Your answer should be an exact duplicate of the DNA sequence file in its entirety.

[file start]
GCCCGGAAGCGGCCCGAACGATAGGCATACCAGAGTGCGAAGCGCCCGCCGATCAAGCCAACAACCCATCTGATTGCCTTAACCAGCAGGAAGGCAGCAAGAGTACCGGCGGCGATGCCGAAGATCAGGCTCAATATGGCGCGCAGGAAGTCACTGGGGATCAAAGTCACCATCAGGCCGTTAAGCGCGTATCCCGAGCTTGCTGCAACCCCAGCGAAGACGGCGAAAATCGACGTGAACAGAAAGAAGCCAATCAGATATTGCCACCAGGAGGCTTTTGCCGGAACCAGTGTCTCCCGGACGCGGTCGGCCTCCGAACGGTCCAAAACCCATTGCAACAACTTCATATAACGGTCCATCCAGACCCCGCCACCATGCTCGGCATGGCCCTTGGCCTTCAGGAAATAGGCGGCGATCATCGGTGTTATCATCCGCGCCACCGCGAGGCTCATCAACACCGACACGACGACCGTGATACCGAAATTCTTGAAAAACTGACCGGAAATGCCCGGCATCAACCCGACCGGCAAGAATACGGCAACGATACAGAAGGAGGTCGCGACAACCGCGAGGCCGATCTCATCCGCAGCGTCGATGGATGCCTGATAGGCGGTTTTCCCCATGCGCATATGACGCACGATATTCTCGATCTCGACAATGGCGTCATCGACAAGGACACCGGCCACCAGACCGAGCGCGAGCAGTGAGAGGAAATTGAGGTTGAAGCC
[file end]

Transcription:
GCCCGGAAGCGGCCCGAACGATAGGCATACCAGAGTGCGAAGCGCCCGCCGATCAAGCCAACAACCCATCTGATTGCCTTAACCAGCAGGAAGGCAGCAAGAGTACCGGCGGCGATGCCGAAGATCAGGCTCAATATGGCGCGCAGGAAGTCACTGGGGATCAAAGTCACCATCAGGCCGTTAAGCGCGTATCCCGAGCTTGCTGCAACCCCAGCGAAGACGGCGAAAATCGACGTGAACAGAAAGAAGCCAATCAGATATTGCCACCAGGAGGCTTTTGCCGGAACCAGTGTCTCCCGGACGCGGTCGGCCTCCGAACGGTCCAAAACCCATTGCAACAACTTCATATAACGGTCCATCCAGACCCCGCCACCATGCTCGGCATGGCCCTTGGCCTTCAGGAAATAGGCGGCGATCATCGGTGTTATCATCCGCGCCACCGCGAGGCTCATCAACACCGACACGACGACCGTGATACCGAAATTCTTGAAAAACTGACCGGAAATGCCCGGCATCAACCCGACCGGCAAGAATACGGCAACGATACAGAAGGAGGTCGCGACAACCGCGAGGCCGATCTCATCCGCAGCGTCGATGGATGCCTGATAGGCGGTTTTCCCCATGCGCATATGACGCACGATATTCTCGATCTCGACAATGGCGTCATCGACAAGGACACCGGCCACCAGACCGAGCGCGAGCAGTGAGAGGAAATTGAGGTTGAAGCC